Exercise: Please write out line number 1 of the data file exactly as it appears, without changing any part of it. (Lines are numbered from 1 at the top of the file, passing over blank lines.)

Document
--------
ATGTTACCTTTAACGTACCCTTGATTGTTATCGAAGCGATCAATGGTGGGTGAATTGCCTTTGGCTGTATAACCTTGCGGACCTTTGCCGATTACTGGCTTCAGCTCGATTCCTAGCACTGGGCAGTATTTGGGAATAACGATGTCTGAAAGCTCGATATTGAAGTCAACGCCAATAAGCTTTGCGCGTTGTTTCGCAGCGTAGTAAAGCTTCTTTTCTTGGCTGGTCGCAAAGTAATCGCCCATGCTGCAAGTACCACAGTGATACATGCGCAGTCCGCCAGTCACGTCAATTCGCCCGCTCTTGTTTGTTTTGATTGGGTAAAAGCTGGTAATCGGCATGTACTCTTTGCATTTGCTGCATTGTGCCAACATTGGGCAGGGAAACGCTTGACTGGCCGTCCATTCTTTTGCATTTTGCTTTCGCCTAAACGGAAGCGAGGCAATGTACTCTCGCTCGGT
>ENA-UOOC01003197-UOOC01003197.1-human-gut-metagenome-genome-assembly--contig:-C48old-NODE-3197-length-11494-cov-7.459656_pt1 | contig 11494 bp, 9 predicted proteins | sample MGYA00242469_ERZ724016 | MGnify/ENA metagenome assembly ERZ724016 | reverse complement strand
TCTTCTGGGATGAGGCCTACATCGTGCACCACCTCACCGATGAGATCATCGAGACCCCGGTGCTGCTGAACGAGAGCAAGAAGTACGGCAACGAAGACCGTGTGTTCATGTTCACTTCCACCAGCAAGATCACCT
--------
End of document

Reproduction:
ATGTTACCTTTAACGTACCCTTGATTGTTATCGAAGCGATCAATGGTGGGTGAATTGCCTTTGGCTGTATAACCTTGCGGACCTTTGCCGATTACTGGCTTCAGCTCGATTCCTAGCACTGGGCAGTATTTGGGAATAACGATGTCTGAAAGCTCGATATTGAAGTCAACGCCAATAAGCTTTGCGCGTTGTTTCGCAGCGTAGTAAAGCTTCTTTTCTTGGCTGGTCGCAAAGTAATCGCCCATGCTGCAAGTACCACAGTGATACATGCGCAGTCCGCCAGTCACGTCAATTCGCCCGCTCTTGTTTGTTTTGATTGGGTAAAAGCTGGTAATCGGCATGTACTCTTTGCATTTGCTGCATTGTGCCAACATTGGGCAGGGAAACGCTTGACTGGCCGTCCATTCTTTTGCATTTTGCTTTCGCCTAAACGGAAGCGAGGCAATGTACTCTCGCTCGGT